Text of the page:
For the first time ever, the Point Reyes National Seashore is providing supplemental water to the fenced tule elk herd on Tomales Point. The park announced last week that it had installed three 250-gallon troughs at the south end of the reserve that will remain there at least until the winter rains. Dave Press, the park’s wildlife ecologist, said there are still natural water sources for the herd, and that the move was made out of “an abundance of caution.”
A tule elk requires five to eight gallons of water a day, moisture it finds in natural seeps, springs and ponds. Depending on how foggy the seashore gets, elk also get a significant amount of water from forage. But drought conditions on the peninsula are already much worse than in recent summers. “There are reliable seeps and springs that have completely dried up, which is nothing we’ve ever observed before,” Mr. Press said.
The elks’ water supply has been a contentious issue. Last summer, activists illegally brought water into the reserve after learning that the animals were dying of thirst behind the eight-foot fence. Until now, the park contended that the herd’s water supply was adequate.
But this spring, Marin declared a local drought emergency. Dairies began trucking in water, and ranchers reduced herd sizes. In the seashore, the grazing needs of elk and cattle have often been in conflict; now, the drought is diminishing the quality of the forage that both depend on.
“I’m very grateful that the park service is finally taking this seriously,” said Diana Oppenheim, founder of ForElk, an activist group that has staged protests against ranching in the park. “I wish that they had done it sooner, because there has been a mass die-off already.”
Of the nearly 600 elk in the park, about half live behind the fence on Tomales Point, where they were reintroduced in 1978 after their extirpation a century earlier. The fenced herd did well, and in 1998, the park completed a tule elk management plan that recommended releasing some elk from the preserve to create a free-range herd elsewhere in the park.
A year later, 27 elk were released near the Limantour Estero, the start of a population now known as the Limantour herd. A few elk from that herd soon appeared across Drakes Estero, and eventually grew into the Drakes Beach herd, which has presented the most significant challenge for ranching operations. The park’s pending general management plan amendment allows for minimal annual culling of this herd.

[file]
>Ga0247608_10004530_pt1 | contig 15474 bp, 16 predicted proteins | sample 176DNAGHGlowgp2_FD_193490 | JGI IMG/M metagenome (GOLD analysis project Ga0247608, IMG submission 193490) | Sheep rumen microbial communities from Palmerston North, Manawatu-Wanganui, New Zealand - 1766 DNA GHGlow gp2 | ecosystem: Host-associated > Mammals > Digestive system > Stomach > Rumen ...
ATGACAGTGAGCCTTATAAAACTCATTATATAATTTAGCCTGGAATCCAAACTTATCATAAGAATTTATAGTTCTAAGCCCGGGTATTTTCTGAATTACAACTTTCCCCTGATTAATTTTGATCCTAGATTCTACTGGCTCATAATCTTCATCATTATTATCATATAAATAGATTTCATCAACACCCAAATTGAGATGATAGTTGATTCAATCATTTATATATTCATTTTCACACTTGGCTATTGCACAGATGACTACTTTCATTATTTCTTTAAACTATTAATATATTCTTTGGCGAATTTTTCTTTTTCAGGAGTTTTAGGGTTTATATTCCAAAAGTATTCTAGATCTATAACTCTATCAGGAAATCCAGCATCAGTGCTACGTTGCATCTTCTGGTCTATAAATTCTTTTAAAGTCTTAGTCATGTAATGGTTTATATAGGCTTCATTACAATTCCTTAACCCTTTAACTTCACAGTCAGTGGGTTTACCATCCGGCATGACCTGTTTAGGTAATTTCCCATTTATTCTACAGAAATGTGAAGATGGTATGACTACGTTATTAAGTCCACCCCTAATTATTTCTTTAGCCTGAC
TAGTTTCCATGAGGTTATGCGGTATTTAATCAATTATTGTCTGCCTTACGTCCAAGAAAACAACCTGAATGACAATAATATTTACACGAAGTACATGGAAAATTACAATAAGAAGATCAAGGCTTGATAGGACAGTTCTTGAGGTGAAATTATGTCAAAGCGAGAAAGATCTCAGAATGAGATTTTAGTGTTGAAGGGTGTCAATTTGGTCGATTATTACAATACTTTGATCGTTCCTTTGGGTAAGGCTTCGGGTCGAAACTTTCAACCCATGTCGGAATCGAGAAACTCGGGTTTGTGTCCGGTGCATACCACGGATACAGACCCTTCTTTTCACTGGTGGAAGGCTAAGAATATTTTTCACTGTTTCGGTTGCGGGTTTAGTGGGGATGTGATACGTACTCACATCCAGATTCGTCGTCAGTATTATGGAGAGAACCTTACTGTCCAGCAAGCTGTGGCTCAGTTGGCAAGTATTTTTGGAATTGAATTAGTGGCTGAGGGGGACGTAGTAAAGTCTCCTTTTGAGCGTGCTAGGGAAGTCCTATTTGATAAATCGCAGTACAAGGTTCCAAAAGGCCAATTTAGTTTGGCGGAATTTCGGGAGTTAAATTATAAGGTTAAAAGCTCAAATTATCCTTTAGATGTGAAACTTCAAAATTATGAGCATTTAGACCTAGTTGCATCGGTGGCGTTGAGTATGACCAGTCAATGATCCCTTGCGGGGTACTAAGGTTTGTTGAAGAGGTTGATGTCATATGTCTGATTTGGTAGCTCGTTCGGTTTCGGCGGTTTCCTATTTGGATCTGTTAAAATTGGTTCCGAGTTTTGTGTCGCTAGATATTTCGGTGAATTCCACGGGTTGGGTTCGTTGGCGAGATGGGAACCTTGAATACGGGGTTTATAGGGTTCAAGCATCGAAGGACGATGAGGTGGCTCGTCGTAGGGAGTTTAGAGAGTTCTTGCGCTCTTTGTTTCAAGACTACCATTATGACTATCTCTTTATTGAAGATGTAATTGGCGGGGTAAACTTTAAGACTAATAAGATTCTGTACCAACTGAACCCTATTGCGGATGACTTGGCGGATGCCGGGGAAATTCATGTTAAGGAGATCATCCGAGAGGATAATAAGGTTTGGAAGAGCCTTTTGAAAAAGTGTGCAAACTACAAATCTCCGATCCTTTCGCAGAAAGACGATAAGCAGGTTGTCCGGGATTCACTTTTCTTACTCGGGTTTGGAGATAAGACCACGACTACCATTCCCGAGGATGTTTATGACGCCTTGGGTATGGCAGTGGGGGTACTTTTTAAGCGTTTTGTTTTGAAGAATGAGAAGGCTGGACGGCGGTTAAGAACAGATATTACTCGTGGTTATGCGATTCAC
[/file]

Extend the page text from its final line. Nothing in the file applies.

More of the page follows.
The 1998 elk plan predicted that the park’s hands-off approach to the fenced herd would lead to a boom-and-bust cycle of elk births and mortality. This has gone as predicted, with many births during rainy years and significant die-offs during drought years. The population dropped by almost half between 2012 and 2014. After a subsequent boom, the herd shrunk again last year from around 450 to 300. The park attributed the deaths to malnutrition resulting from poor forage quality due to drought conditions.
The California Department of Fish and Wildlife put out a plan for managing confined elk in 2018, recommending reducing the number of fenced-in herds. But the agency stopped short of advising the release of any of the Tomales Point herd because of the risk of spreading Johne’s disease, a gastrointestinal infection that has afflicted the herd.
The new troughs, which are fed by 2,000-gallon tanks placed along Pierce Point Road, were up and running last Friday. The park is planning to install temporary signage cautioning the public against congregating near the troughs, to ensure that elk have enough space to come drink.
It is not the first time the park has intervened to provide additional water for elk on the peninsula. For several years, in an effort to steer the free-ranging Drakes Beach herd away from pastures on the historic D Ranch, the park has filled two ponds on the ranch as year-round water sources for the elk. The Limantour herd is believed to have adequate water from the streams that run off the Inverness Ridge.
The park consulted with the Federated Indians of Graton Rancheria about its decision to supplement water. Tule elk are sacred animals for the Coast Miwok, and tribal chair Greg Sarris said the tribe had been concerned about them dying.
“When they brought the elk back 40 years ago, it was like finding a piece of our sacred text,” he said. “It’s something integral to the revitalization of our culture and our people.”
Mr. Sarris said it was also important to be practical about the reality of ranching and wildlife on the peninsula. “As we deal with preserving the sacred animal,” he said, “we have to deal with the reality of the world we’ve made, that we’ve put them back in.” He said the park should consider feeding the animals.
But Mr. Press said bringing feed or mineral supplements to the elk was “just not something we do as wildlife managers.” Feeding the herd would artificially keep it at a level that the land can’t maintain without any clear ecological benefit, he said.
Still, Mr. Press said the management of the fenced herd deserves renewed attention. The 1998 plan says that species in the park are adapted for the occurrence of drought as part of the normal climate in California, and it does not mention providing additional water under any conditions.
In light of climate patterns that the park service could not have predicted, Mr. Press said it could be time to revisit the more than 20-year-old plan. “The management plan from 1998 is silent on climate change,” Mr. Press said. “It is an old plan and it merits a fresh look.”